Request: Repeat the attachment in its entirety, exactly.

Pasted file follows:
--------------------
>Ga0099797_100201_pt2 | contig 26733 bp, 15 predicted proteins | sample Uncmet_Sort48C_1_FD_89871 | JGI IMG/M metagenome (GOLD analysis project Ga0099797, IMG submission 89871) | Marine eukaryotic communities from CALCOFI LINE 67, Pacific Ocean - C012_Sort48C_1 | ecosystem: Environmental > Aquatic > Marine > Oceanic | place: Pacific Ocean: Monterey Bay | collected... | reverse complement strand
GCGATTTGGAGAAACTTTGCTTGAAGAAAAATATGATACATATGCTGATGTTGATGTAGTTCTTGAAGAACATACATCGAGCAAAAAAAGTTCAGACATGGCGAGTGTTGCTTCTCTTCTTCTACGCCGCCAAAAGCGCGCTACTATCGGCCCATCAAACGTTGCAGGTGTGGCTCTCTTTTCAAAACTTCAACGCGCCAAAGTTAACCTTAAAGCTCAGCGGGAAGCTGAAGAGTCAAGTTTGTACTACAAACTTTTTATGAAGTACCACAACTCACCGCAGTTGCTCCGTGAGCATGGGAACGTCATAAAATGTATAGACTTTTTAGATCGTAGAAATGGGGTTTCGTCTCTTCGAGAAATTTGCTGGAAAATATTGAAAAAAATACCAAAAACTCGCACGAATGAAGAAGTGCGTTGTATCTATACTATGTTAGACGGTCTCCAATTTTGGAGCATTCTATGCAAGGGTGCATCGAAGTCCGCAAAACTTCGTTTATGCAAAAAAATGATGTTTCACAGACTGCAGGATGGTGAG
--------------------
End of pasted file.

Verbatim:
>Ga0099797_100201_pt2 | contig 26733 bp, 15 predicted proteins | sample Uncmet_Sort48C_1_FD_89871 | JGI IMG/M metagenome (GOLD analysis project Ga0099797, IMG submission 89871) | Marine eukaryotic communities from CALCOFI LINE 67, Pacific Ocean - C012_Sort48C_1 | ecosystem: Environmental > Aquatic > Marine > Oceanic | place: Pacific Ocean: Monterey Bay | collected... | reverse complement strand
GCGATTTGGAGAAACTTTGCTTGAAGAAAAATATGATACATATGCTGATGTTGATGTAGTTCTTGAAGAACATACATCGAGCAAAAAAAGTTCAGACATGGCGAGTGTTGCTTCTCTTCTTCTACGCCGCCAAAAGCGCGCTACTATCGGCCCATCAAACGTTGCAGGTGTGGCTCTCTTTTCAAAACTTCAACGCGCCAAAGTTAACCTTAAAGCTCAGCGGGAAGCTGAAGAGTCAAGTTTGTACTACAAACTTTTTATGAAGTACCACAACTCACCGCAGTTGCTCCGTGAGCATGGGAACGTCATAAAATGTATAGACTTTTTAGATCGTAGAAATGGGGTTTCGTCTCTTCGAGAAATTTGCTGGAAAATATTGAAAAAAATACCAAAAACTCGCACGAATGAAGAAGTGCGTTGTATCTATACTATGTTAGACGGTCTCCAATTTTGGAGCATTCTATGCAAGGGTGCATCGAAGTCCGCAAAACTTCGTTTATGCAAAAAAATGATGTTTCACAGACTGCAGGATGGTGAG